New Testament Words and Verses
The Rhetoric of Colossians 1:21-23
Two rhetorical devices in these three verses of Colossians not only enrich Paul’s theological argument but add a literary flourish that make them unforgettable. Those devices are alliteration and hendiadys. The alliteration is seen in five distinct words in vv 21-22 beginning with an alpha; the hendiadys is evident in v 23 when he uses two words of “foundation” or “sitting” to emphasize the one concept of solidity of faith in Christ. One might even argue that the first two “alpha-beginning “ verbs in vv 21-22 were so memorable that the author of Ephesians, if it isn’t Paul, took them up in the same way as Paul in Colossians.
The Two Verbs
As you will see, the two alliterative verbs are a mouthful to pronounce:
21 Καὶ ὑμᾶς ποτε ὄντας ἀπηλλοτριωμένους καὶ ἐχθροὺς τῇ διανοίᾳ ἐν τοῖς ἔργοις τοῖς πονηροῖς, 22 νυνὶ δὲ ἀποκατήλλαξεν ἐν τῷ σώματι τῆς σαρκὸς αὐτοῦ διὰ τοῦ θανάτου
“And you, at one time being estranged/alienated and enemies in mind in evil works, he has now reconciled in his body of flesh through his death. . .” (Col. 1:21-22).
The “being far off/being reconciled” contrast of place is supplemented by the “at one time/now’ contrast of time. That is, the ποτε. . . νυνὶ (“at one time. . .now”) contrast serves to highlight the more potent difference in the verbs. Care should be taken in examining the two verbs, the first seven syllables and the second six syllables in length. Behind the verb ἀπαλλοτριόομαι is the preposition “from” and the verb “to be the other” or “to be a stranger.” The concept of being the other or not belonging is perhaps one of the most common experiences of human life. We all know what it means not to be part of a group; we just don’t “fit.” The addition of the preposition isn’t really necessary to establish meaning, but it can act as an intensifier in Greek. Thus, the Apostle is addressing those who were “way far away.”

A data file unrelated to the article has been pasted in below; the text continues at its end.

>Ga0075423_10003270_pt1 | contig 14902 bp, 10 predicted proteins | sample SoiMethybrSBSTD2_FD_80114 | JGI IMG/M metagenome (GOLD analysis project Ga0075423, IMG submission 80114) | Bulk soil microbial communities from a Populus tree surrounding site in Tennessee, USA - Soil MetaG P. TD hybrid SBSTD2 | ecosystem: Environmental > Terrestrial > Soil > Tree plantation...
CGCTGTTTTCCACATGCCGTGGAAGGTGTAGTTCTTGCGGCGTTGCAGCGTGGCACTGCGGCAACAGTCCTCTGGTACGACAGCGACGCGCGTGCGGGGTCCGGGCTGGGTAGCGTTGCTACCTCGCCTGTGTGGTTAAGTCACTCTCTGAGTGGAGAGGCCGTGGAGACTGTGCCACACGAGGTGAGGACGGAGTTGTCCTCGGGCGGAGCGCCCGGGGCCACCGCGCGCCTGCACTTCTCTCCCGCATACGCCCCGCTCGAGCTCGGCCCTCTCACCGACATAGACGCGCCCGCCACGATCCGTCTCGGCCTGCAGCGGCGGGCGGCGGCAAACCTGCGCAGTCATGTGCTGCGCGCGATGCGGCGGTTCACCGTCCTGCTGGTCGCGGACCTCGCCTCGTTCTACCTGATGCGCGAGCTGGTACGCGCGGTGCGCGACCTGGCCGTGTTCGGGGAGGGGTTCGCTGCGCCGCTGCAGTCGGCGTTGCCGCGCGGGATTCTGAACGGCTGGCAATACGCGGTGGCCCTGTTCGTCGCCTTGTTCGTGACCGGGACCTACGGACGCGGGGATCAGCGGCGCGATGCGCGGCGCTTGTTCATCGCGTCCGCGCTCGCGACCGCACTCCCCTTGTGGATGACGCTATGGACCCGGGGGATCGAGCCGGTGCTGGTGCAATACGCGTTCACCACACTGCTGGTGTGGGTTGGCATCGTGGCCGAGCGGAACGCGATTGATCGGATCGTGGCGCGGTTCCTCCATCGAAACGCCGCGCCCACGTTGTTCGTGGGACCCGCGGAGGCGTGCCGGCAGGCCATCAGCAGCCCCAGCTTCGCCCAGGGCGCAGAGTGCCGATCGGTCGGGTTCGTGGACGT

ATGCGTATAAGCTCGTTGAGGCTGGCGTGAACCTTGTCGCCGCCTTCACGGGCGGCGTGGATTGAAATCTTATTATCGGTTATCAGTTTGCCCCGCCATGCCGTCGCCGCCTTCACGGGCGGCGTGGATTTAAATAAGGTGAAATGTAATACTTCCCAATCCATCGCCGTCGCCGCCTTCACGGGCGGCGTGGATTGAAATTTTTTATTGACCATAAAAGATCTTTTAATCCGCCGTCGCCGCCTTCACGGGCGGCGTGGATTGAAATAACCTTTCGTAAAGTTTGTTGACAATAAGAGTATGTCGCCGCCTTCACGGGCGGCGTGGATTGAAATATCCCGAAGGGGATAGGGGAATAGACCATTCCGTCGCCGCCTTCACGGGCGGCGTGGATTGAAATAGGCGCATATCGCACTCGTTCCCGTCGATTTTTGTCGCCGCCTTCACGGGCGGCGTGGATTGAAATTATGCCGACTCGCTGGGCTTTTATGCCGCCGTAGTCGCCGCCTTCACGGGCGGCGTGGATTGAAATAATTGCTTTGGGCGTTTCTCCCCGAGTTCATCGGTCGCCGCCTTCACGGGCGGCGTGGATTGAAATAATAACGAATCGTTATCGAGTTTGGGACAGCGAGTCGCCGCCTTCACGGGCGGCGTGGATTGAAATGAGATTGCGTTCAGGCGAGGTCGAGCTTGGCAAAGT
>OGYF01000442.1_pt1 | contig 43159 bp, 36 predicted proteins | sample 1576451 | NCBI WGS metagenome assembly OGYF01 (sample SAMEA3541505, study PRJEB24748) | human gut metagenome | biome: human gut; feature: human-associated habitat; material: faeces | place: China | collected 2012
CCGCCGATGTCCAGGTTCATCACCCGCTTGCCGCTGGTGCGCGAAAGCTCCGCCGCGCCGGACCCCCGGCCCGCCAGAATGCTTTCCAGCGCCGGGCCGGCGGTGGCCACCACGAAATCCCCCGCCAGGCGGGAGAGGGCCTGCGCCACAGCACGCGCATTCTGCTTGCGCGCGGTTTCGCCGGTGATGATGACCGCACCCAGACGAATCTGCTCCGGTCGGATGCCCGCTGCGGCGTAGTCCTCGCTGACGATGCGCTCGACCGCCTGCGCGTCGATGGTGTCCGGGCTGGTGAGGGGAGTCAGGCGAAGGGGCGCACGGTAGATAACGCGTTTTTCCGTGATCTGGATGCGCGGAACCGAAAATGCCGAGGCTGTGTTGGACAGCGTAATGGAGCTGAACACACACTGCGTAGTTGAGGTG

But these folks who were “way far away” are now “reconciled” through Christ’s death. Ephesians will pick up on the “way far away” theme more than Colossians, as it stresses that those ἀπηλλοτριωμένοι (estranged/alienated) are μακρὰν (“far off”) and that they weren’t simply “reconciled,” but were ἐγγὺς (“brought near”; Eph. 2:12-13). The verb for reconcile is also a mouthful to pronounce: ἀποκατήλλαξεν, which consists of two prepositions (“from” and “down”/“completely”) as well as the verb meaning “to exchange.” Again, the preposition ἀπο acts as a sort of intensifier here. “Fully foreign/completely reconciled” is the tone of these words.
We need to see both the alliteration in the words as well as the length of the verbs. The alliteration gives it a rhythmic sound that emphasizes the power of the concepts; the thirteen syllables makes the words difficult to pronounce quickly. Thus, just as one has to “dwell” on the words, so the concept is worth “dwelling” on. Complete alienation and full reconciliation. That is the power of alliteration.
Three More Alpha-Beginning Words
But it doesn’t stop there. The rest of verse 22 tells us that the purpose of this reconciliation is:
παραστῆσαι ὑμᾶς ἁγίους καὶ ἀμώμους καὶ ἀνεγκλήτους κατενώπιον αὐτοῦ
“to present you holy and blameless and irreproachable before him.”